Festival benefits breast cancer research

by Alan Hodge

Anne Barwick, one of the event’s organizers, dressed as Pippi Longstocking to celebrate the day. The Charlotte Fire Department brought their Engine #90, also known as the “Pink Lady,” to join in on the fun. The department uses the fire engine to support breast cancer awareness efforts. (Alan Hodge/MIM photo)

For several years, residents and children in the Mountain Island community of Overlook have looked forward to their neighborhood’s annual fall festival and the tricks and treats that come with the Halloween season.

While the neighborhood still teamed with ghosts, goblins and ghouls during the Oct. 29 event, organizers decided to give this year’s festivities a great purpose: raising funds for breast cancer research.

“The festival used to be about a pony ride and candy,” said Sean Gay, one of the festival’s many organizers. “This year, it’s a whole different ball game.”

Like most communities throughout the United States, many Overlook residents have experienced the traumas and challenges that cancer brings, whether they have battled the disease themselves, helped care for a loved one undergoing therapy or experienced the loss of a close friend or family member. The American Cancer Society estimated that by the end of 2011, 230,480 U.S. women will be diagnosed with a new case of invasive breast cancer.

“Many families in our community have been affected by cancer in one way or another, and several of us have even felt the loss of loved ones,” said Overlook resident Rob Solarchik in an email.

Funds generated from the day’s festivities were donated to the National Breast Cancer Foundation, Inc., a group that helps fund free mammograms for women who could not otherwise afford them and research facilities throughout the county. Breast cancer survivor and Overlook resident Jessica Snelson, who also worked the festival’s ticket table, said she felt touched that her fellow neighbors cared enough to rally around a cause so near to her heart.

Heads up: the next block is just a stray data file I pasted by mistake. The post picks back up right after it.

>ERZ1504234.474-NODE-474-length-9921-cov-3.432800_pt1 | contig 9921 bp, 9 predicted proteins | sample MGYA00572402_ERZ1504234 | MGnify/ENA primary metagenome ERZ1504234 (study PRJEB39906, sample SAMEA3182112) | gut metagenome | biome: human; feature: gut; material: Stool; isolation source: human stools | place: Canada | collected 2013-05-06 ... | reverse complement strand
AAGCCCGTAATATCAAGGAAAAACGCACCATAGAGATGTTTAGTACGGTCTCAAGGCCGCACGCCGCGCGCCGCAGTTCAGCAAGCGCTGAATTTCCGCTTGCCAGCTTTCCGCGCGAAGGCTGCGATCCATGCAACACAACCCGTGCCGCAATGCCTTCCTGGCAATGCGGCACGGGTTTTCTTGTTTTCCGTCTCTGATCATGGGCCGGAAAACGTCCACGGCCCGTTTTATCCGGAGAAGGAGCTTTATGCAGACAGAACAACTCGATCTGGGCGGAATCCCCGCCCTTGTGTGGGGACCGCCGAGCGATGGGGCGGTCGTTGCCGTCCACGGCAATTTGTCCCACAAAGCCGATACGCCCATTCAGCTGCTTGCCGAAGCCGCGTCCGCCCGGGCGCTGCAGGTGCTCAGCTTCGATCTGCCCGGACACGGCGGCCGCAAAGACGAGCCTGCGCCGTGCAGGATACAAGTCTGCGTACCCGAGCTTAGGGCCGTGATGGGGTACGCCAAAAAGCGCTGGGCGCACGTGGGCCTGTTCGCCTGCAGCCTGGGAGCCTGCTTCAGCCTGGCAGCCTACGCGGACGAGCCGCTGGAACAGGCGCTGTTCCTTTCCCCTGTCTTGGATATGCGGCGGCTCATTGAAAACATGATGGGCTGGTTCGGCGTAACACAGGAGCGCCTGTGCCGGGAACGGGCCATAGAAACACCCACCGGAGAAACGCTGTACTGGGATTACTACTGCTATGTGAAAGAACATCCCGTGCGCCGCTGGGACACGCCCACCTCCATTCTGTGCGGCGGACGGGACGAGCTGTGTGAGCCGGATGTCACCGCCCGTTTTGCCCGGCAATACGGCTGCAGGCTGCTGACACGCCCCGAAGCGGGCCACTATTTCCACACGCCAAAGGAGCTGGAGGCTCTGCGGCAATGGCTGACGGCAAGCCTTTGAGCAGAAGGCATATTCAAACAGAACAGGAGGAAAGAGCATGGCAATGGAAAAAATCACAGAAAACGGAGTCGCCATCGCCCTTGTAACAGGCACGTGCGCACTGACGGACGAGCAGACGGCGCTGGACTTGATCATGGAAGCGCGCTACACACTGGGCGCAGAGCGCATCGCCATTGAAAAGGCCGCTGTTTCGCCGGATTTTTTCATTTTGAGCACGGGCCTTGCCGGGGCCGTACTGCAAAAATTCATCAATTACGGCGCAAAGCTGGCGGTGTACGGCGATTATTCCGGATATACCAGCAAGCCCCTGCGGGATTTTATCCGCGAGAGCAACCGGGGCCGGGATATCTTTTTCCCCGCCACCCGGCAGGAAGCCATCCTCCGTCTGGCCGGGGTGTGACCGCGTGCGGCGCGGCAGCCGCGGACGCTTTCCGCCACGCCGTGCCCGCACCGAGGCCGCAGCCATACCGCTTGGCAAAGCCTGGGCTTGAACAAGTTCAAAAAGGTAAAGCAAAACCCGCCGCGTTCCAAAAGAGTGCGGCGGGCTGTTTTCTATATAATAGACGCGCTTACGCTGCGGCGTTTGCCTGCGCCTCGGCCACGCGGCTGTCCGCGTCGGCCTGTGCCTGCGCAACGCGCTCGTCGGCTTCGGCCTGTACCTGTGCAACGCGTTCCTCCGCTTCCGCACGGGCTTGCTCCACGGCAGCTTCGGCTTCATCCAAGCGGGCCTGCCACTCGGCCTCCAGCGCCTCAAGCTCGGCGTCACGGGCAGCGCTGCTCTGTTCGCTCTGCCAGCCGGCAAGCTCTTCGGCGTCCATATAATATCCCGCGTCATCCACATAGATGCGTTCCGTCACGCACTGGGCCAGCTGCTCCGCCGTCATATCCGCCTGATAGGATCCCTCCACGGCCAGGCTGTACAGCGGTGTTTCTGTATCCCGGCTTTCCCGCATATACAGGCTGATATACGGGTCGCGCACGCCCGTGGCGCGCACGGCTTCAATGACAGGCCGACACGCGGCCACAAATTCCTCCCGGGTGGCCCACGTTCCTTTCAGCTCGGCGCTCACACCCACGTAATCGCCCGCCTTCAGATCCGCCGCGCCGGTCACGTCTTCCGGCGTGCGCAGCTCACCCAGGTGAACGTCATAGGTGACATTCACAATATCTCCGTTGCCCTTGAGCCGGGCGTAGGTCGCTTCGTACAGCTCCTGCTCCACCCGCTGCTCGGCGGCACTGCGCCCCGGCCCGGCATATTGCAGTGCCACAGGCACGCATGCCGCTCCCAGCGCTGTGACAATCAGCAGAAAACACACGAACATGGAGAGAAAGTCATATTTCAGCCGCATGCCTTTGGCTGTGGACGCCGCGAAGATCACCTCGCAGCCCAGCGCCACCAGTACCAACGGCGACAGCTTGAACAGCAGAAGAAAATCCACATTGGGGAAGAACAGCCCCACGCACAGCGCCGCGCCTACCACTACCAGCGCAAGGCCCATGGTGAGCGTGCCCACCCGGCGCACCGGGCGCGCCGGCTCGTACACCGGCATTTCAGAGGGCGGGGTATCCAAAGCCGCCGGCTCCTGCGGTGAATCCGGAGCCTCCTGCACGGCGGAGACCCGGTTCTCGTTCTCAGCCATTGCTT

“I’m overwhelmed with the support from my community,” Snelson said. “When I found out the money from this event was going to breast cancer, I was speechless.”

Snelson was diagnosed with breast cancer in March, underwent surgery in April and began chemotherapy in May. Despite having finished her last radiation treatment only a week before the festival, Snelson was a bundle of energy as she worked the ticket table.

“It’s been quite a journey,” she said.

Although this is the neighborhood’s first charity event of this magnitude, residents also have actively supported groups that fund brain tumor research and the St. Baldrick’s Foundation, a charity that works to fund a cure for childhood cancer.

The donated money was generated through ticket sales and a silent auction that featured pink and white basketballs signed by the University of North Carolina at Chapel Hill women’s basketball coach and breast cancer awareness advocate Sylvia Hatchell, a Star Wars action toy, toolset and basket of Microsoft products.

The Overlook Homeowner’s Association helped cover the event’s cost, as well as sponsors Boar’s Head, Rannucci’s Barbecue, McDonalds, Chick-fil-A, Know Your Farms, Good Karma Alpaca Ranch and more.

Although the event raised money for a serious cause, festival-goers still enjoyed their share of Halloween silliness and revelry. The festival drew hundreds of kids and adults who enjoyed games, food and fellowship with their neighbors. Even Fred Flintstone, an Egyptian mummy and a dog wearing a pink tutu strolled the neighborhood’s streets.

Around 5 p.m., the Charlotte Fire Department showed up with its Engine #90, also known as the “Pink Lady.” The department uses the bright pink engine as a public relations tool to raise breast health awareness.

Overall, residents, such as Snelson, said they felt impressed by their neighbors’ empathy and generosity.

I couldn’t be more proud to be in this neighborhood,” she said.

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